I read that and thought about COVID-19.

Peter Gunn navigates his 1959 Plymouth Fury through another scene.

Television? It hasn’t been of much help. Amazon Prime created special “Holiday” categories of dozens and dozens of films to choose from. It’s astonishing how many really unwatchable Christmas movies have been given the green light over the last 15 years. All attempting to reveal to us The True Meaning of Christmas. Which is basically: Don’t Be An Asshole. None of these films meet the standard set by “A Christmas Story.” In that true classic, The Meaning of Christmas is simply: If the neighbor’s vagabond hounds seize your Christmas Day turkey from the table and viciously dismember it, there is a Chinese restaurant open somewhere.

In this time of quarantine, I have enjoyed an amusing dalliance with “Peter Gunn,” a private-eye series from the late 1950s and early ’60s starring an actor I’d never heard of. But Craig Stevens seems to have set the stage for Sean Connery’s James Bond. “Peter Gunn” is fedoras, jazz and blonde cocktail crooners, casual smoking, cars with big fins, fisticuffs and serious gunplay in warehouses stacked with labyrinthine arrangements of crates, good for chaotic chase scenes. All of this in less than a half hour for each episode. With an immediately recognizable theme by Henry Mancini.

Music, as always. As I’m typing this, I’m listening to Scott Regan’s “Open Tunings” show on WRUR-FM (88.5). His final song of the year is Nina Simone’s version of Sandy Denny’s “Who Knows Where the Time Goes.” It’s elegant, drenched in melancholy and a wistful sense of something lost.

A lost year, perhaps.

A year in which we’ve tumbled backwards.

More than 25 million Americans have either lost their job or seen a significant drop in their income. More than 8 million Americans slid into poverty. That’s all contributing to one in four American households experiencing what those who study social structure call “food insecurity.” People are going hungry. In 21st-century America.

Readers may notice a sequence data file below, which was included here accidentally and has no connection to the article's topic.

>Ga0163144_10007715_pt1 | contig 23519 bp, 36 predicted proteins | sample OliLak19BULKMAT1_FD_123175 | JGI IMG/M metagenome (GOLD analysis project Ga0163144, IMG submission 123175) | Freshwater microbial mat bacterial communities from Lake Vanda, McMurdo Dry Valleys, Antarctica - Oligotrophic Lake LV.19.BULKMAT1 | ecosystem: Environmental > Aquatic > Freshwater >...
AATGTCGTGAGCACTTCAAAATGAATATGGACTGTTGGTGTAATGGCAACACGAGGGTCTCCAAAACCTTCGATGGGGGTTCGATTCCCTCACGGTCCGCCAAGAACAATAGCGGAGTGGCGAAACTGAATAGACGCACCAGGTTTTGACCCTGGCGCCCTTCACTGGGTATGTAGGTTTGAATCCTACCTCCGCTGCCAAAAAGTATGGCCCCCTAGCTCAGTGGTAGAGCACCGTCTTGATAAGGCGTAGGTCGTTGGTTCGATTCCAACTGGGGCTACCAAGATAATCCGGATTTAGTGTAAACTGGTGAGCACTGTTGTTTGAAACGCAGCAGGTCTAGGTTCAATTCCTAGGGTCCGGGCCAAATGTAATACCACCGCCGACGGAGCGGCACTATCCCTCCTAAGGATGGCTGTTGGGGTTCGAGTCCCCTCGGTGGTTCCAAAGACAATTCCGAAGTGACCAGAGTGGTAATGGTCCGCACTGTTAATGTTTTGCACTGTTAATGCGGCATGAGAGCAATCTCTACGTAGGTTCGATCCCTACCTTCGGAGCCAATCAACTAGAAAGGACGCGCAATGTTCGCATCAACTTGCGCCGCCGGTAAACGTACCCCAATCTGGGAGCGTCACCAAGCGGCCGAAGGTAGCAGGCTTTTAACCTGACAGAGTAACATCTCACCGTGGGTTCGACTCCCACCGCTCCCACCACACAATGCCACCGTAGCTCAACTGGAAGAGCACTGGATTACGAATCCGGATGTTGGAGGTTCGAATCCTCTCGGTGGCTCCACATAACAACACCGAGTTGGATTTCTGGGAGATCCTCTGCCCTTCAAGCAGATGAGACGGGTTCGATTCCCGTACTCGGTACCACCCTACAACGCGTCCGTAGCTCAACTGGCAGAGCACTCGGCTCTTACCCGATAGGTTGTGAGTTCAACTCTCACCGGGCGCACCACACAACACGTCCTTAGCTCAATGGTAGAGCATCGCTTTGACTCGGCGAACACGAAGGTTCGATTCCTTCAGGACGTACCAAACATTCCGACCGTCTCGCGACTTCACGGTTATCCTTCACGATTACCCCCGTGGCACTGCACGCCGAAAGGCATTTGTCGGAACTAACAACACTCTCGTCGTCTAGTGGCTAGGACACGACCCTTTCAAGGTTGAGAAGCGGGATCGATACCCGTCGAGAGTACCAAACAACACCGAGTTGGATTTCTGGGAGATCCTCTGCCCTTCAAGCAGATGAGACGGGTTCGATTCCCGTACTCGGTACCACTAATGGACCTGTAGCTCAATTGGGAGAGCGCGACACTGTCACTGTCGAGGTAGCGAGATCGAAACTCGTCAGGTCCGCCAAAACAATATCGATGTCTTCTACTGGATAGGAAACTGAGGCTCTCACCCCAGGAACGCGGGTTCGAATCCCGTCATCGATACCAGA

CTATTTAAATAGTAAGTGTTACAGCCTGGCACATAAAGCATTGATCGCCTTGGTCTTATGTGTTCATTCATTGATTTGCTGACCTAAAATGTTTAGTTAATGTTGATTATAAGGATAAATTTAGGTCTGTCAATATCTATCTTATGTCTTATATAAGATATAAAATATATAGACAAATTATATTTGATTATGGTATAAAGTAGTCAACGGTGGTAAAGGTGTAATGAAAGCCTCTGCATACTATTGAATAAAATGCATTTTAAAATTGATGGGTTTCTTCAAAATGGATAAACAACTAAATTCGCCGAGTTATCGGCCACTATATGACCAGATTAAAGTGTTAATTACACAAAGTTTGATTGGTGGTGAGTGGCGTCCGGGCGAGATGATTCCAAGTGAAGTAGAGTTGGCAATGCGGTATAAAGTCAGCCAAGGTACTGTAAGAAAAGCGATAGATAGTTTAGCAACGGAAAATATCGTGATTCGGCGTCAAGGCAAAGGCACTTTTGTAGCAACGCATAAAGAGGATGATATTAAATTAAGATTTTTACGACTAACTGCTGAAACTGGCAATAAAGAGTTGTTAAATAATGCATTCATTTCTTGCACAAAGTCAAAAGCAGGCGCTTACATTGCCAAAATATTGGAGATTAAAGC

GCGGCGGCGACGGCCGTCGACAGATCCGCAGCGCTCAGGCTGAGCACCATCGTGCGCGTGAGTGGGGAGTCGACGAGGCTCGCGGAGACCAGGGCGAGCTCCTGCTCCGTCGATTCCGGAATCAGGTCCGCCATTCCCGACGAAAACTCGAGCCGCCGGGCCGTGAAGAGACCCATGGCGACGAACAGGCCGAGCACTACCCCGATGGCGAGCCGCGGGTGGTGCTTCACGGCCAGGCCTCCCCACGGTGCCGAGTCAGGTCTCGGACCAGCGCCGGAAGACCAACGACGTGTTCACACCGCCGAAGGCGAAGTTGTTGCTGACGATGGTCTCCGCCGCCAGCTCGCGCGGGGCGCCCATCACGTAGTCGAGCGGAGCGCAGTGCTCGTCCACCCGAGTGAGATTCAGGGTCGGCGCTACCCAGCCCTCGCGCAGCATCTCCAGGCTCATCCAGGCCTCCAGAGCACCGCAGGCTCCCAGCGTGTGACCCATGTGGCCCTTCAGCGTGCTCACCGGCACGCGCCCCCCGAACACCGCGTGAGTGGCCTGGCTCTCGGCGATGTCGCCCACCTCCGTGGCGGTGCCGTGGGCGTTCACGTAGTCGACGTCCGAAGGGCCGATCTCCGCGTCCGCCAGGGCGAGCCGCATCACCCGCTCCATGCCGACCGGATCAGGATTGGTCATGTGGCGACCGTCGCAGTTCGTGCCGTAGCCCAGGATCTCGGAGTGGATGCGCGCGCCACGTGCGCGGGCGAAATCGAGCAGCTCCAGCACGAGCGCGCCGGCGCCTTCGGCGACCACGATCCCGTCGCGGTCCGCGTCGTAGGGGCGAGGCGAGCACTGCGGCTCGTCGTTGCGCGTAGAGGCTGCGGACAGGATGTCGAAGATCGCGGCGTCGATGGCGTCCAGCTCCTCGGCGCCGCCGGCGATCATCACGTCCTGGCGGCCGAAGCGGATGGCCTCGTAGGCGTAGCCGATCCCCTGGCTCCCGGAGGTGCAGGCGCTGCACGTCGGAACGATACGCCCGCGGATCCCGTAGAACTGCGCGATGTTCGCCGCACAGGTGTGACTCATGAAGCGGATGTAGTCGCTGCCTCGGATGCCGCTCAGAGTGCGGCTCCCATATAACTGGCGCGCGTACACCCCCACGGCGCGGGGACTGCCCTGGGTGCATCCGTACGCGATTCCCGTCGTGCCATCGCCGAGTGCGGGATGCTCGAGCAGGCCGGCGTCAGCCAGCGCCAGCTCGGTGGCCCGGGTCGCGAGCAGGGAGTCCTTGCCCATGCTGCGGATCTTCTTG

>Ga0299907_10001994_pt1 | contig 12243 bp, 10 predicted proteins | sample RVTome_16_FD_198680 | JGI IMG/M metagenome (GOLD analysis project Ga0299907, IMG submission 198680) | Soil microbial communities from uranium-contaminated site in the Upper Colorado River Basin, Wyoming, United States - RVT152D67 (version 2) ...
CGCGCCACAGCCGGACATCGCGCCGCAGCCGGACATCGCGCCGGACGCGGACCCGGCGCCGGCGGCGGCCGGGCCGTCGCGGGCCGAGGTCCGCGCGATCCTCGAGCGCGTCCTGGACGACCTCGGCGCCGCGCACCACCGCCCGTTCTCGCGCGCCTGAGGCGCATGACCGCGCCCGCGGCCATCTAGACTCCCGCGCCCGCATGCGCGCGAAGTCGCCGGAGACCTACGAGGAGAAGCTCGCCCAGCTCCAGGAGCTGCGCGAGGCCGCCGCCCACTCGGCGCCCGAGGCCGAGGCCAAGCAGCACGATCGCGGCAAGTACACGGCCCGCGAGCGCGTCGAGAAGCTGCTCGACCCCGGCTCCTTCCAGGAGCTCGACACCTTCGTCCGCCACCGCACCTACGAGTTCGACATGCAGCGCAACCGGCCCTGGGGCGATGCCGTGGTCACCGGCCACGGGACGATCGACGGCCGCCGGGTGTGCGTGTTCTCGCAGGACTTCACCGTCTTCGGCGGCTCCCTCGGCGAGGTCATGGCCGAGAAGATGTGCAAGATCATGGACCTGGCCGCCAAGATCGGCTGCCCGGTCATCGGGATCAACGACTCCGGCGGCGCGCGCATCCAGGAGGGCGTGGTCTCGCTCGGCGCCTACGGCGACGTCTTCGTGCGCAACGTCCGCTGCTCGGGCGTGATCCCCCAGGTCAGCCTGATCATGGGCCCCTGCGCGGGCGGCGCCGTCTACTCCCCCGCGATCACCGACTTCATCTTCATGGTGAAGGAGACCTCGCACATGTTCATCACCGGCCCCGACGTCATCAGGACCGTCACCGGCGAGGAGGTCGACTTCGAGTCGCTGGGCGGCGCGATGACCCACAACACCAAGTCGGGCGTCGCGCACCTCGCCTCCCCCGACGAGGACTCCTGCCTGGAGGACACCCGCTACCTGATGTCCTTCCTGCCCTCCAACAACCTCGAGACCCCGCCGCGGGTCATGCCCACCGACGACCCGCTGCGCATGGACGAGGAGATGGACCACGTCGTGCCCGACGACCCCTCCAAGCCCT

Perhaps they are… I’m searching for the right word here… unlucky? The Institute for Policy Studies published a report that demonstrated that many Americans are not going hungry at all. In fact, since March, when the pandemic started kicking in, the total net worth of the country’s 647 billionaires has grown by almost $960 billion.

A new Gallop poll out this week reveals Trump is the most-admired man in America. I’m thinking the rest of the Top 10 – Obama, Biden, Fauci, Pope Francis, Elon Musk, Bernie Sanders, Bill Gates, LeBron James and the Dalai Lama – split the vote among sane people.

The United States is responsible for so many advances in science, yet is populated by so many people who live in denial of clear fact. Fifty-one percent of Republicans still doubt that Barack Obama was born in Hawaii. Forty percent of Americans are creationists.

Fifty percent of Republicans believe at least some portions of the QAnon mythology that a secret ring of Satan-worshiping pedophiles runs the U.S. government, and Trump is leading a secret fight against it. A storyline so ridiculous, any self-respecting screenwriter would lock the script in the bottom drawer of his or her desk.

Fact, and demonstrable history, is no match for populist politics. On Columbus Day, we celebrate a cruel slave trader. Town squares remain populated by statues that re-write the American south, leading up to the Civil War, as some kind of antebellum island of nobility.

We know better. At least, some of us know better.